The support involved paying their exam fee and buying the material required for them to sit for the exam. The prison courses have had acknowledged impact on the life of the prisoners, the Officer in Charge of Kamfi nsa Prison acknowledged that “The behavior of those taking TEEZ courses evidently became less aggressive than before their involvement in TEEZ”. The Prison Ministry also provided an opportunity for wider ecumenical involvement. While outside prison, TEEZ is confined to member churches; in the prisons any prisoners can take the course irrespective of which church they come from. When they come out of prison, they take the good news of TEEZ to their churches, some of which are indigenous Zambian churches very much in need of the training provided by TEEZ.
A Unique Model of Ecumenical Cooperation—Increase in Church Participation and Joint Tutor Training and Committee
The ecumenical composition and potential of TEEZ makes us constantly declare that TEEZ is not just a training program; it is evidence that ecumenical cooperation among churches is possible. Ecumenical cooperation gives us the possibility to jointly address key issues such as HIV&AIDS, prisons, the maximum use of resources. Resources accessed by TEEZ may not be accessed by one single church but should benefit a wider constituency. Through TEEZ churches with no significant links to partners and little capacity to raise lay training resources are afforded a chance to have these resources in order to their people trained. As already noted through work in prisons, more churches are being reached and benefitting from the relevant training provided by TEEZ.
A Real Tool for Empowerment—Role and Participation of Women and Rural Churches (Rural Promotion)
Although the climax for many of the students is to receive their certificate of achievement at the end of each of their courses and eventually a Basic Certificate in Church Ministries or Advanced Certificate in Church Ministries for those that complete the five courses at basic level and six courses at advanced level, it is stressed that TEEZ courses are not just for academic advancement but are meant to train and impart skill that is of immediate and relevant use to the churches. In this regard the struggle has always been to ensure the courses in content and methodology are formational and outcome based. Because of this approach, the TEEZ courses have been a tool for empowerment, because the effect of those who go through the courses can be visibly seen and experienced.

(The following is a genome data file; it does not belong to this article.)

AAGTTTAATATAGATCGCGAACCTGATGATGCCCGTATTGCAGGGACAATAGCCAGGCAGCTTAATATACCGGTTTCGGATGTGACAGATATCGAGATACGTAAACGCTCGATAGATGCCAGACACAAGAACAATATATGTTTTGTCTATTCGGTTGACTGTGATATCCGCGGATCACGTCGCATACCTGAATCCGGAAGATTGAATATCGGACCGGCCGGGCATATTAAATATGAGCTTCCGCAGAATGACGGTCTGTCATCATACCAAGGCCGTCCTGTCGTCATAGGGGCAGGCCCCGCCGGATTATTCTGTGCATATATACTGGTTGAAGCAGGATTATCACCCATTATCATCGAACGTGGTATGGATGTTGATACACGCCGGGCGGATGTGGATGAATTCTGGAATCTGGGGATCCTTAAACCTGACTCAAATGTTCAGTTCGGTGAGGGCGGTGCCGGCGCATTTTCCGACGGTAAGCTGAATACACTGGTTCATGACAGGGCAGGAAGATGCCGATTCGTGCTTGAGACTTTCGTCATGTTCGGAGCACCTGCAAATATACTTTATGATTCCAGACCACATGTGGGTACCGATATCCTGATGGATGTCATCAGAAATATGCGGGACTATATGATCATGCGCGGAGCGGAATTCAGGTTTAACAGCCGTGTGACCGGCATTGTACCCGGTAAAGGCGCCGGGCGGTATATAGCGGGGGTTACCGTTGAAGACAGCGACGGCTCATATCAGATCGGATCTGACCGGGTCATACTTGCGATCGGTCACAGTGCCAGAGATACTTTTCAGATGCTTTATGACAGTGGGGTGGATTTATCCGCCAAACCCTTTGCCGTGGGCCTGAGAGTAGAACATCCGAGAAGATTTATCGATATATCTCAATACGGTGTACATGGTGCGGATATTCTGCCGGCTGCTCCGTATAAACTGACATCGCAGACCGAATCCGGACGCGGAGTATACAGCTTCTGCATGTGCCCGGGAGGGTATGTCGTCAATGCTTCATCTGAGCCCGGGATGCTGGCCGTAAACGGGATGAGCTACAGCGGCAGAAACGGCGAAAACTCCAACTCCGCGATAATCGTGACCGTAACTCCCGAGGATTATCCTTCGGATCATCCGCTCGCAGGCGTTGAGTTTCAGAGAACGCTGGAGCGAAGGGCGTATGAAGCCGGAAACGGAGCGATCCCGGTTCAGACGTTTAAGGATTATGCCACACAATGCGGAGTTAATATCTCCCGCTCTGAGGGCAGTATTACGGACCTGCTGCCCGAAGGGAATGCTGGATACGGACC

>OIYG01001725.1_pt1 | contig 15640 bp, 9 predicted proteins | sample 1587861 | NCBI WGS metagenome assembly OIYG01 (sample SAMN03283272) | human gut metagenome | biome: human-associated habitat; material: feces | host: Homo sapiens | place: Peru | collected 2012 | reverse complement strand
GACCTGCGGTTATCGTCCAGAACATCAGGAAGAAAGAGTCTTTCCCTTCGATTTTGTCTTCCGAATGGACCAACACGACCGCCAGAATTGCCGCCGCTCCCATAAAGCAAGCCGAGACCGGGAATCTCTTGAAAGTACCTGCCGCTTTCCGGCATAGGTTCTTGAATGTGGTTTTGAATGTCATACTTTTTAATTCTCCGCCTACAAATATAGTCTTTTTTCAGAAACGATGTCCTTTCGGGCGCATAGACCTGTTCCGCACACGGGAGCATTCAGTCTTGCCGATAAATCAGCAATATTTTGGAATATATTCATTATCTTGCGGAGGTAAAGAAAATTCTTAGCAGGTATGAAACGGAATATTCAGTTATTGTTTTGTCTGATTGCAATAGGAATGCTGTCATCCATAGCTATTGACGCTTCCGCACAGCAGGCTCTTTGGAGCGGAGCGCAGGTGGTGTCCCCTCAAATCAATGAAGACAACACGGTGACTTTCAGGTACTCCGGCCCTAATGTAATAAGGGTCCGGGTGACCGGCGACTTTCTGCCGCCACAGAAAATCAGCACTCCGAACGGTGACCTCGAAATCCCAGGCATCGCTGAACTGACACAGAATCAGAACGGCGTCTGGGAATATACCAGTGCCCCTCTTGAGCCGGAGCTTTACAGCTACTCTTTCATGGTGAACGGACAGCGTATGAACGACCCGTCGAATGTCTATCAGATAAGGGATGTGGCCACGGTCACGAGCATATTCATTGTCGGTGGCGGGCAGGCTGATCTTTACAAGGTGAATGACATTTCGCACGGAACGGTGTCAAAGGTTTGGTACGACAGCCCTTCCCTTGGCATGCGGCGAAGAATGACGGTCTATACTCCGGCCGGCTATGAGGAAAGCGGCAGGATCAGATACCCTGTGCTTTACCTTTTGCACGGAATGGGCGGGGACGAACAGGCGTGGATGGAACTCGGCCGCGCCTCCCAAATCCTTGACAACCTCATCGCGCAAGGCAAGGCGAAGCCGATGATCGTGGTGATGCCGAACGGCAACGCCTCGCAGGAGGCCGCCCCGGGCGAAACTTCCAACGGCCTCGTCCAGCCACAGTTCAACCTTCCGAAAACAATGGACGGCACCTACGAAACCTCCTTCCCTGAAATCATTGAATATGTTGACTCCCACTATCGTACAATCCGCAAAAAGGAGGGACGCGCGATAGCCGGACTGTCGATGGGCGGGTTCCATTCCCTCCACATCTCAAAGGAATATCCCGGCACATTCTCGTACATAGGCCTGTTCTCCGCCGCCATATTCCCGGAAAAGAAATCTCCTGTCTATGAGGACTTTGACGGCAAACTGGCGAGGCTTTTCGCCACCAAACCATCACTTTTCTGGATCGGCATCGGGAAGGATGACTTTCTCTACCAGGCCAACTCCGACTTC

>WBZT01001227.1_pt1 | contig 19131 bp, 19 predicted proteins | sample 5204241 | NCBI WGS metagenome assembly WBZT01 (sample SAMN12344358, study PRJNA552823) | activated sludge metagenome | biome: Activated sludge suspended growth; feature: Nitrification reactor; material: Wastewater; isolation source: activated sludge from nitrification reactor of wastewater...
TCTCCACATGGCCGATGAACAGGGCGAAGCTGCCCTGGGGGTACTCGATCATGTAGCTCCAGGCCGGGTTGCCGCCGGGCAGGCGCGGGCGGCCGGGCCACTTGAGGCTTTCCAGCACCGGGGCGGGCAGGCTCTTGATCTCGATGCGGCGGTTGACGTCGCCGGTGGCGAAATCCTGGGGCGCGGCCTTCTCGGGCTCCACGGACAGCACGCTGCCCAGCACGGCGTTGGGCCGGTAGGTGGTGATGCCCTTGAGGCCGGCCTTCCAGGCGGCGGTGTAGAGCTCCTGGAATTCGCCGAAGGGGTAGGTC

Increasingly in many of the member churches, TEEZ is mentioned as a possible solution in identified areas of lack, especially preaching, teaching and worship. This empowerment is seen more among women. In most churches leadership and key functions of the church are not the domain of women, even in the case where such women are more able than the men. With TEEZ training such women have both the proof and the ability to be given the opportunity to exercise their particular ministries.
The other area where this empowerment element is valued most is in rural areas. In a country as poor as Zambia, resources in the form of literature are very scarce, even in urban areas. Many ministers have to struggle to get literature in the form of commentaries, etc., to help them in their work. This is worse for lay leaders, especially those in rural areas. TEEZ course material is of high quality and adapted to the use of lay leaders. So the members are not only empowered with actual course material but also with trained people among them to whom they can turn for support and consultation.